presidency, here on HARDBALL next Tuesday, coming up quick. This is a great

book.

 

By the way, I sell books here because I like them. This book is fun to

read, if you have been following it. This is going to be on Tuesday they`re

coming here. This book is fun to read. It`s candy for people that love to

follow politics, even if it`s horrible in its nature.

 

And still ahead: With the caucuses just weeks ahead, what will Iowa look

like without three of the top Democratic candidates, because they`re going

to be in jury duty?

 

We will be right back.

 

(COMMERCIAL BREAK)

 

MATTHEWS: Welcome back to HARDBALL.

 

With President Trump`s impeachment trial in session, a number of 2020

Democratic hopefuls have been sidelined, locked into the Senate chamber,

you might say.

 

Of the 12 Democrats running for president still, four of them will be out

of commission, as they assume their duties as jurors in the impeachment

trial, the Senate impeachment trial of President Trump.

 

And some of those senators were asked if they were worried about being off

the trail.

 

(BEGIN VIDEO CLIP)

 

QUESTION: Are you concerned about how this will affect your campaign?

 

SEN. BERNIE SANDERS (I-VT), PRESIDENTIAL CANDIDATE: Yes, I am.

 

I would rather be in Iowa today. There`s a caucus there in two-and-a-half

weeks. I`d rather be in New Hampshire and in Nevada and so forth.

 

But I swore a constitutional oath, as a the United States senator, to do my

job. And I`m here to do my job.

 

SEN. AMY KLOBUCHAR (D-MN), PRESIDENTIAL CANDIDATE: It`s my constitutional

duty. And when I can go campaign in those early states, including Nevada

and South Carolina, I will.

 

But when I have to be there, I will.

 

SEN. MICHAEL BENNET (D-CO), PRESIDENTIAL CANDIDATE: The way I think about

it is, it`s out of my control. And I have obviously got to be there to

fulfill my constitutional responsibility.

 

(END VIDEO CLIP)

 

MATTHEWS: Well, NBC News spoke to a handful of New Hampshire voters about

the new reality.

 

(BEGIN VIDEO CLIP)

 

QUESTION: For those who won`t be able to come out and speak to you in

person, are you cutting them any slack?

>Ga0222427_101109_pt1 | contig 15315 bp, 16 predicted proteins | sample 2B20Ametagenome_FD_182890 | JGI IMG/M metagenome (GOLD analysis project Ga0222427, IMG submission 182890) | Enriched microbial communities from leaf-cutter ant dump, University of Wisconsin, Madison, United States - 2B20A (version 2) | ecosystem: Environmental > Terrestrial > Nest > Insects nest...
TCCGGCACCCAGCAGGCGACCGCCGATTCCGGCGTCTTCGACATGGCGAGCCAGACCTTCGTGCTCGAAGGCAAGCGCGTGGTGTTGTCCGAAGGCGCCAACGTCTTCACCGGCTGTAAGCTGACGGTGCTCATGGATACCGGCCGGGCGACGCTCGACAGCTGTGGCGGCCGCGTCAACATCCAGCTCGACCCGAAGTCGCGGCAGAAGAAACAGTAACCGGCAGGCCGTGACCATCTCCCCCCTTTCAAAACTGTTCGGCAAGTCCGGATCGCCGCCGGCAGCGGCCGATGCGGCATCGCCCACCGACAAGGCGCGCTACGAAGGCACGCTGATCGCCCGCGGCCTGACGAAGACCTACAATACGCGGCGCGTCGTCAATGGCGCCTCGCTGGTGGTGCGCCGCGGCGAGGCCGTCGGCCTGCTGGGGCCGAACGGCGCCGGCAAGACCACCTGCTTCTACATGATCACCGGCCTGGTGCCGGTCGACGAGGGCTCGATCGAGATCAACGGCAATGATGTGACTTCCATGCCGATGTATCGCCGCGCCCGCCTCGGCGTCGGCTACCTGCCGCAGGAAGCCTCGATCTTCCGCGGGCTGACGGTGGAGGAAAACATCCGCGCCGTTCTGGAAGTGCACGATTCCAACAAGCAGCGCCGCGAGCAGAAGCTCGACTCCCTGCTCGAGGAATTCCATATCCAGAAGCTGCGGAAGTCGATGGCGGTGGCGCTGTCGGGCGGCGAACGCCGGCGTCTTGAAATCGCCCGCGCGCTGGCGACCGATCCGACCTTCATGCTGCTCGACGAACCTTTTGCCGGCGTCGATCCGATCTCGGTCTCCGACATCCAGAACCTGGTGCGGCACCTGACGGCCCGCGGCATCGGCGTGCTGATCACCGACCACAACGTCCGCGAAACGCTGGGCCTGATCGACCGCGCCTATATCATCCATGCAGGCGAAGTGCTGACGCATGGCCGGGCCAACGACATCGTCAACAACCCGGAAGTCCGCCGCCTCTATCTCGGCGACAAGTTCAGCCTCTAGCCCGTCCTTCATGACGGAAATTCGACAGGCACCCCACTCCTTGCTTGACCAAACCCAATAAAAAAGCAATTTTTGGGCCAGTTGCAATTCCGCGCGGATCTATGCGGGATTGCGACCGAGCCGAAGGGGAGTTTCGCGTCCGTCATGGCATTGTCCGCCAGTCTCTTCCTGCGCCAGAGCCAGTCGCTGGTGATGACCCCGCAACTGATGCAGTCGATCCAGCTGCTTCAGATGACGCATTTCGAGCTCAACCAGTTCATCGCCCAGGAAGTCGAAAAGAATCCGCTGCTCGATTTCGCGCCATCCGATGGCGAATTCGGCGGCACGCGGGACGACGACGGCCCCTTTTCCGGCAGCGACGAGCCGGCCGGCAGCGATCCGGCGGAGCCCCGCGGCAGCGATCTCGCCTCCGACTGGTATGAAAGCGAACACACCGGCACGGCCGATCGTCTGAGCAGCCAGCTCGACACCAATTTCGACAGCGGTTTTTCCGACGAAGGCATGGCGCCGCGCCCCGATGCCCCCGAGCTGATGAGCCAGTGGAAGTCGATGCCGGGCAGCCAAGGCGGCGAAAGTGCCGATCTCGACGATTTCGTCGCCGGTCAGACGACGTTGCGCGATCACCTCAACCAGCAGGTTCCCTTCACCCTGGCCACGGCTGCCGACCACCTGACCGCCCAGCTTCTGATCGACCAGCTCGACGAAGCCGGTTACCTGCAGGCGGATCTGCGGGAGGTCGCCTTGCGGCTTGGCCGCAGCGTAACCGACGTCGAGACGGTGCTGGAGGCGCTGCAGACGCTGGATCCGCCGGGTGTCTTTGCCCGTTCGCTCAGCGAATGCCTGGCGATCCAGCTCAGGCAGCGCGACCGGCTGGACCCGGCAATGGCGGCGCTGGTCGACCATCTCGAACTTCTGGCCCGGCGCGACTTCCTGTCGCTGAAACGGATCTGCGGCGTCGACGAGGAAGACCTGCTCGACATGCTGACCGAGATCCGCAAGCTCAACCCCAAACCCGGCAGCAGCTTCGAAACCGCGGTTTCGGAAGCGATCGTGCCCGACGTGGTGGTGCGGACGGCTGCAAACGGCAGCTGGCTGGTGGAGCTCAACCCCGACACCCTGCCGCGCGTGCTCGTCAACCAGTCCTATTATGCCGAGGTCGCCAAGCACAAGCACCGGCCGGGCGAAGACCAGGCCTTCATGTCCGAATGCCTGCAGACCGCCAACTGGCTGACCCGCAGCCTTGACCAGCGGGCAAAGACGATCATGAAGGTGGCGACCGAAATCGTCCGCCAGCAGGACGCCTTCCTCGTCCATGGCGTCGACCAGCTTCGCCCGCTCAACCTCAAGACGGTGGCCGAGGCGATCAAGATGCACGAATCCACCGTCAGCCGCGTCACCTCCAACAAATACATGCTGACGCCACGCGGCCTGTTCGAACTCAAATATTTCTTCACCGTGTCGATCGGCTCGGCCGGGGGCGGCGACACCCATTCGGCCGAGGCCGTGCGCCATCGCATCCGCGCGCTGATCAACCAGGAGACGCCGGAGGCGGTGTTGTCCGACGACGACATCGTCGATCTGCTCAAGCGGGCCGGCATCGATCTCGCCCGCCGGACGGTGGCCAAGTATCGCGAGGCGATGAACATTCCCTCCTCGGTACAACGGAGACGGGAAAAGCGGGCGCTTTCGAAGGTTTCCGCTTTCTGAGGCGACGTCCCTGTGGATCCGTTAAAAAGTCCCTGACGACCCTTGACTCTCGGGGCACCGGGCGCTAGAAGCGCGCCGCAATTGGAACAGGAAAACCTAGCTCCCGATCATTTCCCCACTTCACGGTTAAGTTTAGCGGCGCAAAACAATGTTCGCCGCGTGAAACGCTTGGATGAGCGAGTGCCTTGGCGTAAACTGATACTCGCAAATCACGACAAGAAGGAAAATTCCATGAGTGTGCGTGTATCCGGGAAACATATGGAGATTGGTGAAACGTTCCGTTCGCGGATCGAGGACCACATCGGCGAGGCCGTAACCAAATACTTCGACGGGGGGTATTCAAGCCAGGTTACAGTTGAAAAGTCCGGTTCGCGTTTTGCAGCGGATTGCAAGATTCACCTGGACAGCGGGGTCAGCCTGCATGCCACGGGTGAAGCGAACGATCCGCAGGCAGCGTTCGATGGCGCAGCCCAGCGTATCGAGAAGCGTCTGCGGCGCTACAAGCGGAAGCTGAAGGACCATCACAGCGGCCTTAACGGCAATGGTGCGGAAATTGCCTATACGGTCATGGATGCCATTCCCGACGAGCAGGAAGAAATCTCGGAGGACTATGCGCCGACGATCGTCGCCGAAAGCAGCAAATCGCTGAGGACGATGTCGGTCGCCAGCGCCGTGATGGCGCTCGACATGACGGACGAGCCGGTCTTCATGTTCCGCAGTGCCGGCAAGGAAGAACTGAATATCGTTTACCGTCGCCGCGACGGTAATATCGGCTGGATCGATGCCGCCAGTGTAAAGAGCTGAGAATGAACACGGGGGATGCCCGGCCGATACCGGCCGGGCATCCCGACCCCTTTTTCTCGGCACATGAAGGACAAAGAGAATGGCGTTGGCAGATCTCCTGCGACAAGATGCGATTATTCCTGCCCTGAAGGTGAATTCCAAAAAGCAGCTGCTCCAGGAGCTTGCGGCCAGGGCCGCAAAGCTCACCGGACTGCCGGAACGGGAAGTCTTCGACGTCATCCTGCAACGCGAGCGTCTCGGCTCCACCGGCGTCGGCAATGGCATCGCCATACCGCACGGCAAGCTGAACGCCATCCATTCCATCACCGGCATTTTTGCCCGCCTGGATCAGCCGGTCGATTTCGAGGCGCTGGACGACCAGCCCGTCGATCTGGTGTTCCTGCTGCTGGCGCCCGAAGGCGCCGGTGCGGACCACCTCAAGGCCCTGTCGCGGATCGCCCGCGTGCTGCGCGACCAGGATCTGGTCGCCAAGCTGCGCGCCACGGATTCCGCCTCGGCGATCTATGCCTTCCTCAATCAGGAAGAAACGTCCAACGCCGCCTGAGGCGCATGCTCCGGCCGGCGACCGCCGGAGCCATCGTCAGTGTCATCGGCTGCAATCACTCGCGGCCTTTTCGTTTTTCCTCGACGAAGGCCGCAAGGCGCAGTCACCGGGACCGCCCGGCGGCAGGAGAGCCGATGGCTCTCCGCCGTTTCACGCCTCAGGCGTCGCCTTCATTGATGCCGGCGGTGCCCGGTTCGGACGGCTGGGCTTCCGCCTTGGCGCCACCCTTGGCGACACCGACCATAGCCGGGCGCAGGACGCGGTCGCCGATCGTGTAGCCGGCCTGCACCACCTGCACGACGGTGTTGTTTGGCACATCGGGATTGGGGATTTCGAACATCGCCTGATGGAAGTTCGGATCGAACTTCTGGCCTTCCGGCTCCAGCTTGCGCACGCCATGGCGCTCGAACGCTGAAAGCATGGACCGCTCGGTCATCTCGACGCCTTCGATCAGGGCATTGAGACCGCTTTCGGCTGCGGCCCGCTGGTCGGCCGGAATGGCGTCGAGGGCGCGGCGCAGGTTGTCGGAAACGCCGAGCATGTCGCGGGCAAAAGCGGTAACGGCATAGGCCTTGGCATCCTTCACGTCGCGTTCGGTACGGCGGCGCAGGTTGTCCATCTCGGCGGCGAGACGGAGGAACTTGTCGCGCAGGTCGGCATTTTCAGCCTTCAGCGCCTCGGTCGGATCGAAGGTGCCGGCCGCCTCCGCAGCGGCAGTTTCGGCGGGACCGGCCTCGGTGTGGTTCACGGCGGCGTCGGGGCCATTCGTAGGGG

UNIDENTIFIED MALE: Very little.

 

(LAUGHTER)

 

UNIDENTIFIED MALE: They – Elizabeth Warren and Bernie Sanders, if I don`t

know enough about them already…

 

QUESTION: Are you cutting them any slack?

 

UNIDENTIFIED FEMALE: Yes, I think so. I think that they`re doing their

responsibility by being – by being where they need to be in Congress.

That`s a really important thing that they`re doing down there too.

 

(END VIDEO CLIP)

 

MATTHEWS: Well, that`s true.

 

The senators` absence from the campaign trail, however, couldn`t be coming

at a worst time. A new poll from Iowa shows just how up for grabs that

contest really is.

 

And that`s next. You`re watching HARDBALL.

 

(COMMERCIAL BREAK)

 

MATTHEWS: Welcome back to HARDBALL.

 

With just two weeks now left before the Iowa caucuses, do you believe it,

two weeks from Monday, the Democratic field will lose four of its

candidates from the campaign trail to the impeachment trial in the U.S.

Senate.

 

According – by the way, according to a new “Des Moines Register” poll, 40

percent of the Iowa voters say they have not made up their minds yet.

That`s – well, they have made up their minds. I think it`s 60 have decided

not. But nearly half, 45, said they could be persuaded to vote for another

candidate. And that leaves a large swathe.

 

By the way, if you put all those numbers together – I did it this

afternoon – three-fifths of Iowa Democratic caucus-goers are up for grabs.

It`s an astounding thing.

 

And with a neck-and-neck race with the top four candidates, it could be

anybody`s game.

 

For more. I`m joined by Lily Adams, former communications director for

Kamala Harris, and Jamal Simmons, Democratic strategist and the host of

Hill TV.

 

Lily, you`re fresh off the trail.

 

LILY ADAMS, FORMER HARRIS CAMPAIGN COMMUNICATIONS DIRECTOR: Yes.

 

MATTHEWS: What do you think? Four people in their seats in the U.S.

chamber. Of course, everybody wants to sit in that chamber, but they`re

stuck there.

 

ADAMS: Yes, look, if it`s two weeks to the caucus, the place you want to be

is Iowa every day talking to caucus-goers, boosting up your precinct

leadership, recruiting more precinct captains.

 

I was saying I think the hardest thing, though, is that they`re going to be

in Washington, D.C., and they`re going to have to be silent, which is the

worst – the worst thing that you could ask for if you`re a candidate.

 

So, I do think, though, that Iowa caucus-goers are going to be watching

these proceedings. They are going to be wanting the response from these

senators each night on your show and others.